After Friday's Russell re-balance the market took a breathier as stocks ended the day just their lows. Early in the day a disappointing Dallas Federal Reserve Manufacturing activity index dropped four percent, but reaction was mute as the market ignored the indicator. Stocks pushed to the highs of the day, but were unable to sustain the highs. Institutions weren't supporting bids, volume proved institutions weren't involved in the market. It appeared the market would eek out gains until the final 15 minutes when sellers pushed stocks into the red. Not a bad day, not a good day as stocks took a rest.
A positive sign today was early on in the session the market was pushing near Friday's low, but found support. There is a possibility Friday's low may be a higher low put in by the market. Time will tell and we'll need to see the market grab some much needed accumulation to confirm a new higher low. More importantly, we'll need to see leading stocks continue to see positive action supporting any move higher. Any sign of distribution will be a huge warning sign this market simply can not sustain any upside. Cash remains king in this environment until we get confirmation in either direction.
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Boring days are necessarily bad in the market especially when we have such turmoil across the globe. The world is dealing with austerity measures, debt issues, currency problems and the list goes on. But, the market has already digested these issues and a possibility the US government cutting its own deficit. With much uncertainty it'll be important to see what side volume lands on and it will confirm a new trend. Let's not forget we do have a confirmed uptrend, but without any major accumulation since the follow-through day anything is possible. In addition, last week's distribution does put this uptrend on notice. Just another sign cash remains king.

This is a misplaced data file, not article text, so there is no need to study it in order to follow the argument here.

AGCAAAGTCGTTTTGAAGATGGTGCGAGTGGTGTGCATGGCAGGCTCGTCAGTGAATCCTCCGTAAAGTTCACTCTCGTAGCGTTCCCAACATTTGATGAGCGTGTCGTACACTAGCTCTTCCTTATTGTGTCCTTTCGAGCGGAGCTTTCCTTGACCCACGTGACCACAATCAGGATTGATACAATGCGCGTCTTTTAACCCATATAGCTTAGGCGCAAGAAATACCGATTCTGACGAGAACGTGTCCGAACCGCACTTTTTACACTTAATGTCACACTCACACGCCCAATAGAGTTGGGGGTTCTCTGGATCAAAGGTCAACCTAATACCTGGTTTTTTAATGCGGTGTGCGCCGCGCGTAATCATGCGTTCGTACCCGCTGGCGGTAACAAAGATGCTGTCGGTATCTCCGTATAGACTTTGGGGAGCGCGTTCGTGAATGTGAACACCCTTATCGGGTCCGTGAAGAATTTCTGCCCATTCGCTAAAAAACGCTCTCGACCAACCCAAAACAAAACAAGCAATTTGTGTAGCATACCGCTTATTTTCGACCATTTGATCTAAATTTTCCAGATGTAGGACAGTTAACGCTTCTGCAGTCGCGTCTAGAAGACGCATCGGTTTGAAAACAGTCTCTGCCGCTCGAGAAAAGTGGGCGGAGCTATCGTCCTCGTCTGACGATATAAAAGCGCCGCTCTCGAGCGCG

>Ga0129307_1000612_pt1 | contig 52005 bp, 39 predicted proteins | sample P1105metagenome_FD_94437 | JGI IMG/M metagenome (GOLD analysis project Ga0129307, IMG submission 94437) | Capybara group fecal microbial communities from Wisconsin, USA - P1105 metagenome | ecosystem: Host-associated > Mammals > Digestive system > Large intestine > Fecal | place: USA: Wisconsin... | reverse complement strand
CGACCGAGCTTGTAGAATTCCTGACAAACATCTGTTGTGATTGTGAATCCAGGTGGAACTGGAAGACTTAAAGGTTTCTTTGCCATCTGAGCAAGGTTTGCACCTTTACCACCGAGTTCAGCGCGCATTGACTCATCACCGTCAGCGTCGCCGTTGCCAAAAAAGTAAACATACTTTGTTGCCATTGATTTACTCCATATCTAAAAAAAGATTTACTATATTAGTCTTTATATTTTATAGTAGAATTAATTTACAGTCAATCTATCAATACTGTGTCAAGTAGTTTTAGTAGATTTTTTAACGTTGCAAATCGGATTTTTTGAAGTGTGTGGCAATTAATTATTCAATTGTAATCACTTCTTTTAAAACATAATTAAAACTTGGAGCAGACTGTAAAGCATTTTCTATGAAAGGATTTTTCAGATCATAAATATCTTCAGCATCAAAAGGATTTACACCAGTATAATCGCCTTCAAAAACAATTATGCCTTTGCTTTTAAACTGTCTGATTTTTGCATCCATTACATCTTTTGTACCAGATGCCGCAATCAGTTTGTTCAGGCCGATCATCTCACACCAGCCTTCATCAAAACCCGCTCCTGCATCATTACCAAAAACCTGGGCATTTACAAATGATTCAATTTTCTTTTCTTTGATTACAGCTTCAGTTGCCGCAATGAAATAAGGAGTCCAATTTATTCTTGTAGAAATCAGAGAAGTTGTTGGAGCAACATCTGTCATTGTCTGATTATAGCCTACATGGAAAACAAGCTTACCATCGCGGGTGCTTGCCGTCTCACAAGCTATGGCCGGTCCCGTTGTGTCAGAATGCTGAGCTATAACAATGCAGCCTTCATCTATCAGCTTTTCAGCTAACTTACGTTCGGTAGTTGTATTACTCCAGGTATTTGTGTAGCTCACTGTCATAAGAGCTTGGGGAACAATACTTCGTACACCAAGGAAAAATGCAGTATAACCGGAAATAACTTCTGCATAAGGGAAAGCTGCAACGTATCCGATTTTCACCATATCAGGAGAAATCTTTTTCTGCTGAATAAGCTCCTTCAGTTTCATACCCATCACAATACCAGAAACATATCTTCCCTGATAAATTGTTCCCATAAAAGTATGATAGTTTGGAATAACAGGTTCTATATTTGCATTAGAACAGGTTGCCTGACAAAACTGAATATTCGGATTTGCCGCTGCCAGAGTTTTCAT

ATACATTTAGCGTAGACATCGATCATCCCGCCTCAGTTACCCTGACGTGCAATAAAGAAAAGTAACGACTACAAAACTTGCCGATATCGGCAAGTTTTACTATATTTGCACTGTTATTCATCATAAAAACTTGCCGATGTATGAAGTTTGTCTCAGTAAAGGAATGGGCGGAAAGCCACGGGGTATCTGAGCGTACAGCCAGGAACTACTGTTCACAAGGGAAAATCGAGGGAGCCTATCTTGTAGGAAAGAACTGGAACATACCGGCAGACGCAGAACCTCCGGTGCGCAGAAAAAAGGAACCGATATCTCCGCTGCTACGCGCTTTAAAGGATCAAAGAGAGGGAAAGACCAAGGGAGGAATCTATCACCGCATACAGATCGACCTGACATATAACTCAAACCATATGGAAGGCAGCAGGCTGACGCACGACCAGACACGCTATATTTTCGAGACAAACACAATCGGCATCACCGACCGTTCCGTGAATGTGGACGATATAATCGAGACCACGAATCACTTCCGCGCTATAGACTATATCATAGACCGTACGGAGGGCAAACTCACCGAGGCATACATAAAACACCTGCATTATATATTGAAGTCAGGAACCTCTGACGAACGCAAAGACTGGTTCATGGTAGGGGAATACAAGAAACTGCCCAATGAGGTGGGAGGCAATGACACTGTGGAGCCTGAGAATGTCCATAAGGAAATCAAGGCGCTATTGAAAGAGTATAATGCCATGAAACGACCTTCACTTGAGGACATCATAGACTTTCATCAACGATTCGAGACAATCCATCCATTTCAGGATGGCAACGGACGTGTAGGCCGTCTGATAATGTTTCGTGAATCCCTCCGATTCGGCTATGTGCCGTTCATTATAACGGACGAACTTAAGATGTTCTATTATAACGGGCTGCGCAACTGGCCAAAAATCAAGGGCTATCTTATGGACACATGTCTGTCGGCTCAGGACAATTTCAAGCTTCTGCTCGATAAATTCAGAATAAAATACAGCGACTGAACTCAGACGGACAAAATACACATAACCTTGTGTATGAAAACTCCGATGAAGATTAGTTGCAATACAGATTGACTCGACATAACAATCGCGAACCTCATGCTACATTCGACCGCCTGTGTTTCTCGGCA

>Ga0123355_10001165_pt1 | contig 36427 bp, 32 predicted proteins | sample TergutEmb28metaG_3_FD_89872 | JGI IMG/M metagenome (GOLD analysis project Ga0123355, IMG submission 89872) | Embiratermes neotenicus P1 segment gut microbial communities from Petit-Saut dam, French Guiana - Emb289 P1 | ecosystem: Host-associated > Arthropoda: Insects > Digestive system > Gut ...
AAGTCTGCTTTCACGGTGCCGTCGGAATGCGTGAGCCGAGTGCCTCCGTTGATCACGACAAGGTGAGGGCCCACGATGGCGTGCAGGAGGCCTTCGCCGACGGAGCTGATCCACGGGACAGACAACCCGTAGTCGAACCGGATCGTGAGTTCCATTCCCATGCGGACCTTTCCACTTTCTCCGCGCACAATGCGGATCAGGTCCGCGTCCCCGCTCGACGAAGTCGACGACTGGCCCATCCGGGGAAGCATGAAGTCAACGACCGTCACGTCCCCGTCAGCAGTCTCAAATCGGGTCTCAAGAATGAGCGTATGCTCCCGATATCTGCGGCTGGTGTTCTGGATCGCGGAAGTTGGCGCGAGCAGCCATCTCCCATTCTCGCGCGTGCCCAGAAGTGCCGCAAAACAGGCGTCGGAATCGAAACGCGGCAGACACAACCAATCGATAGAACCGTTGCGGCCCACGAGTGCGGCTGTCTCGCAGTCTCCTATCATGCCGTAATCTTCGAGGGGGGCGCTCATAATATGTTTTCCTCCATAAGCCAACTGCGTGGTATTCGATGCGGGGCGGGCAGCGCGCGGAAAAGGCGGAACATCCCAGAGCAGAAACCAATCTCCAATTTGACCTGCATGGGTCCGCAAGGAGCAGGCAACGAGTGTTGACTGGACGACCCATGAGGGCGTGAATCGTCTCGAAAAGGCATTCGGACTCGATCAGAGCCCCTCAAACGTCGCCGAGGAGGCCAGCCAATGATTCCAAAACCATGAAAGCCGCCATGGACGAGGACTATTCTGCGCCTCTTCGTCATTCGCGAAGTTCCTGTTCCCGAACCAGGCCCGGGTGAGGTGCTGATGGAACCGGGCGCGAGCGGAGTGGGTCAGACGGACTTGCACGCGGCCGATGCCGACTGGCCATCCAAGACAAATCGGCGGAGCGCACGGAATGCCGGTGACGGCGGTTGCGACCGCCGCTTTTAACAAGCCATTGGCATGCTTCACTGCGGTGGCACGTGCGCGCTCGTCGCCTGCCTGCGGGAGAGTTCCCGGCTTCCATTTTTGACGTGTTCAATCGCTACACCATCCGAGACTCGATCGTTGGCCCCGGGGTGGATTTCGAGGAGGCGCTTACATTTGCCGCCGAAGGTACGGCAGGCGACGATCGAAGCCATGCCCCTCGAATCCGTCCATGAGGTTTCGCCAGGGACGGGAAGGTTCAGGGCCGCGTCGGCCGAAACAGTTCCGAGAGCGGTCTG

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Many traders feel the need to be in the market daily to make money. If one would study the greatest traders of all time discovered grabbing a trend and concentrate in a trend was the path to great wealth. It was rumored Jesse Livermore was short more than a million shares before the 1929 stock market crash. Livermore spotted a change in the trend and plowed into the market. His reward was more than one million dollars per one dollar lost in the crash. Now many believed profiting on the short side is unamerican, but the point is simple when a new trend develops take advantage of it.
Perhaps we'll get more excitement as we approach Friday's job number. Anything is possible, but cash remains the best place.